Hundreds gather at Finsbury Park vigil

Hundreds of people came together Monday outside Finsbury Park Mosque in an act of defiance after a terrorist attack in north London.

On Monday night, hundreds of people offered prayers and messages at a vigil close to the scene where a van had plowed into a group of Muslim worshipers leaving Ramadan prayers.

One man died and nine people were hospitalized following the assault, just the latest in a series of terror attacks to hit Britain this year.

“These people, these extremists, their aim is to divide our communities, is to spread hatred, fear and division among our communities,” Mohammed Kozbar, chairman of the Finsbury Park Mosque, told the crowd.

“We all have harmony in this area, and these people try to divide us, but we tell them that we will not let you do that.”

Rabbi Herschel Gluck, who was on the scene in the immediate aftermath of the attack, told the public that the attack was “an attack on every single Muslim in the UK and beyond.”

“But really an attack on the Muslim community is an attack on every single citizen in Great Britain, because we are one nation, under one god, living together, working together, co-operating together in this country,” he added.

The vigil came after the driver of the van had been identified as Darren Osborne, 47, a resident of Cardiff in Wales, according to multiple UK media outlets.

The driver, a white man, was wrestled to the ground by members of the public and then arrested at the scene, officials said. He was being held on suspicion of terrorism offenses, police said.

By Tuesday morning, Finsbury Park had returned to some semblance of normality.

Students from Pakeman Primary School spent the morning looking at the tributes left at a makeshift memorial.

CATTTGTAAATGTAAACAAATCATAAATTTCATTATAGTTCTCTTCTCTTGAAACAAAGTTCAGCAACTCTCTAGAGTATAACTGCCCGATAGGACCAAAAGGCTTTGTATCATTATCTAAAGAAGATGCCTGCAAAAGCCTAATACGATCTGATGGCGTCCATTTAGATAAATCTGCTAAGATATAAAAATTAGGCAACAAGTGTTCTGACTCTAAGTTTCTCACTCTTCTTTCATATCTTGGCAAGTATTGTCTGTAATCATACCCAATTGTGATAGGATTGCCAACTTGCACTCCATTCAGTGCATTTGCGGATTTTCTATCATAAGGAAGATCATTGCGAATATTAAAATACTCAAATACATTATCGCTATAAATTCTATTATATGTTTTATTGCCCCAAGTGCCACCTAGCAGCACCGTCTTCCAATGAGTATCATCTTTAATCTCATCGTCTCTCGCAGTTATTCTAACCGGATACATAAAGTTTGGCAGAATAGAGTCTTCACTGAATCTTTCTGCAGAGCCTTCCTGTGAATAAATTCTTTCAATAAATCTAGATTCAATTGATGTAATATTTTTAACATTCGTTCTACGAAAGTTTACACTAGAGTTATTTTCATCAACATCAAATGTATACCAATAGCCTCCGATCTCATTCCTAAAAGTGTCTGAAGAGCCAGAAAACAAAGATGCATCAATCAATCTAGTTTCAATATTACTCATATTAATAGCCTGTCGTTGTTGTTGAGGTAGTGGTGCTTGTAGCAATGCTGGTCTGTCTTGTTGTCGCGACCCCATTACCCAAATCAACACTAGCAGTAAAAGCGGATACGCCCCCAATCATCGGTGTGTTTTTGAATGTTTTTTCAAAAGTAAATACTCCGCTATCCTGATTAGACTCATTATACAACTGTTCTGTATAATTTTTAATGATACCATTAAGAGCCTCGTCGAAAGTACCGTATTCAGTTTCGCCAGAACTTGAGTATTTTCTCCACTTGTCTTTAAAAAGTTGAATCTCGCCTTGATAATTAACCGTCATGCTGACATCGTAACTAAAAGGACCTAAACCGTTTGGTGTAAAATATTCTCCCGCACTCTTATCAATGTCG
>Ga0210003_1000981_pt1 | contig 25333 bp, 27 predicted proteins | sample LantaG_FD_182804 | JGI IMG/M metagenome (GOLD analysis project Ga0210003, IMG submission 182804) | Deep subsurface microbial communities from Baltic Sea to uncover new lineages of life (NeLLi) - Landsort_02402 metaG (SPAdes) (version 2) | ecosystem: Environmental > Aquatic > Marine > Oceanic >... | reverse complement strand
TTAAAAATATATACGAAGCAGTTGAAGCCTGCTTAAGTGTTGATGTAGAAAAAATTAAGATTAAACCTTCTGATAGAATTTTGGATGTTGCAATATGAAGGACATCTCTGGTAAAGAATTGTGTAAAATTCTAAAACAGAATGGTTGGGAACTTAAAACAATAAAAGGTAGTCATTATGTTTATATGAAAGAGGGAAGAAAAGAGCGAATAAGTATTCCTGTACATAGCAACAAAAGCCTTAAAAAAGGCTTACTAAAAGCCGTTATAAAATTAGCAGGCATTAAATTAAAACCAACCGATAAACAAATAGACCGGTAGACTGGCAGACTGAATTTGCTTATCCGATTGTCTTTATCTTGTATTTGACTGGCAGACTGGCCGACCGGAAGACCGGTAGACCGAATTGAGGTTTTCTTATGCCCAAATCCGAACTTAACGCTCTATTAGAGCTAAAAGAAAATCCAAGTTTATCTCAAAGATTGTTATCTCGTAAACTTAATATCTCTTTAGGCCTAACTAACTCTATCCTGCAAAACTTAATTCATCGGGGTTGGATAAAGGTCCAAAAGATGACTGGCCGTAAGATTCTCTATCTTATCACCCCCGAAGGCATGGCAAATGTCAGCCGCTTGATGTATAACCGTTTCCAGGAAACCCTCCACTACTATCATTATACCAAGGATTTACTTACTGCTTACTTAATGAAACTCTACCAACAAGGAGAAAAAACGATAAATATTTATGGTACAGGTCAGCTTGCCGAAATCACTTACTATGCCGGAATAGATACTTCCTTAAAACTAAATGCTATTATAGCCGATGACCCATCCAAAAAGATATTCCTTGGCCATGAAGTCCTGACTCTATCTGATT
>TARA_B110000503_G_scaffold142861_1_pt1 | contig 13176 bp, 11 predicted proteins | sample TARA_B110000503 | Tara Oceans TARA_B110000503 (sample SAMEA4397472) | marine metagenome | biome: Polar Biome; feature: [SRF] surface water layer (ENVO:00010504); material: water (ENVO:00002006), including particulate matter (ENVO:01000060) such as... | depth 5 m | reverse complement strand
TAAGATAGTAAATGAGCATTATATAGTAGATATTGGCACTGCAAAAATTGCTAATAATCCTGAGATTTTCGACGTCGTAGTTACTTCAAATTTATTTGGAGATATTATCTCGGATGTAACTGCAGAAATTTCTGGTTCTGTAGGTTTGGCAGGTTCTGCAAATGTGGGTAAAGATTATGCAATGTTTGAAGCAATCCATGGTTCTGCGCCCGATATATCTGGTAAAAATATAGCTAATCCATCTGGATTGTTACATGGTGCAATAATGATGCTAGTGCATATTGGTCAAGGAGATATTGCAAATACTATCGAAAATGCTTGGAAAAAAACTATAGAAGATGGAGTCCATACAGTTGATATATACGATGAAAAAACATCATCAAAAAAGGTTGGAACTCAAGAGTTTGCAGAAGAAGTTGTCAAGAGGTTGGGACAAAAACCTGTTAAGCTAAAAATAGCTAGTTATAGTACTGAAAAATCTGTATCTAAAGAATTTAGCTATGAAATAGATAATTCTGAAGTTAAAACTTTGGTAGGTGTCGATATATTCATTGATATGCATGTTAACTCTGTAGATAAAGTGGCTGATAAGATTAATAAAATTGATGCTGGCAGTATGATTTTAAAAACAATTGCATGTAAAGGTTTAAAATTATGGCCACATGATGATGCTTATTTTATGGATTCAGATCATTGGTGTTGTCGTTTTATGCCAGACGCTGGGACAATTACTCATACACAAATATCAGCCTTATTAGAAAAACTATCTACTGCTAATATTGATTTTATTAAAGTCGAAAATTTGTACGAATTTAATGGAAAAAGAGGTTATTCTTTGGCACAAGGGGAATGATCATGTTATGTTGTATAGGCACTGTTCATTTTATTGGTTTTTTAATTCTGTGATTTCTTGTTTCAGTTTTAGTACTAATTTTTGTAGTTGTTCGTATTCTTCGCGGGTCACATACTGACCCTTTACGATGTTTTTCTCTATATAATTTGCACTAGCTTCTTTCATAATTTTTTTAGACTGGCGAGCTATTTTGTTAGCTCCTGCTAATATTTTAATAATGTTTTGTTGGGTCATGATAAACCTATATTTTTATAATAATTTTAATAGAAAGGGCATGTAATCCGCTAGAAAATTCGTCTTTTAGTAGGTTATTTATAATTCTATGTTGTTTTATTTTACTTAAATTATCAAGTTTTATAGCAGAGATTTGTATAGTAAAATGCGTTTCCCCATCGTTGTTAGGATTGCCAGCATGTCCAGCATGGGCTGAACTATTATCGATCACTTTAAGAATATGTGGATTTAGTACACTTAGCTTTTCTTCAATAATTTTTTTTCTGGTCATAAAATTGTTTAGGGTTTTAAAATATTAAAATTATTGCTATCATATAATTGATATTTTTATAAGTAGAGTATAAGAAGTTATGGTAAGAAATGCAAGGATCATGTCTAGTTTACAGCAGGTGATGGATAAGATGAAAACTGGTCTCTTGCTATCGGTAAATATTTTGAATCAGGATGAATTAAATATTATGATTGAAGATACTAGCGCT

“As a community, we need to share love and tell the world to stop being cruel toward others,” Fatima, who is 11, told CNN.

Jehan, who brought a flower, added: “Everyone should be nice and not fight because of race, color, or religion. We should love each other.”

What happened

Their visit comes after an attack on the local Muslim community in the early hours of Monday morning.

Witnesses told CNN they saw a van driving at high speed along Seven Sisters Road after worshipers had attended late-night prayers at nearby mosques.

Abdikadir Warfa said the van turned into an alleyway and hit a number of people before coming to a stop. Images from the scene showed a white van wedged against a traffic barrier at the dead end of a street.

“I saw a man, he was underneath the van,” Warfa said, describing how his friends tried to lift the van to free him.

He said as he attended the injured, others grappled with the driver as he tried to run away.

Warnings of reprisal attacks

Finsbury Park, in the London Borough of Islington, is a bustling, diverse area of north London with a strong Muslim community.

Tell MAMA, an anti-Islamophobia group, had visited the nearby Muslim Welfare House on Friday last week to inform the community about the need to report anti-Muslim hate incidents and to consider their safety during Ramadan.

Monday’s incident is the latest in a series of terror attacks to have hit the UK in recent months.

On June 3, a vehicle and knife attack left eight people dead in the London Bridge area of the capital. In May, a suicide attack killed 22 people and injured nearly 60 after an Ariana Grande concert in Manchester. And in March, a terrorist plowed his vehicle into pedestrians on London’s Westminster Bridge, killing four people, before stabbing a police officer to death outside Parliament. All three attacks appeared to be motivated by Islamist extremism.

The head of Tell MAMA, Fiyaz Mughal, warned of reprisal attacks against Muslims after major Islamist-inspired terrorist incidents.

“We saw that very clearly after Manchester, a very high peak. We saw that clearly after London Bridge,” he said.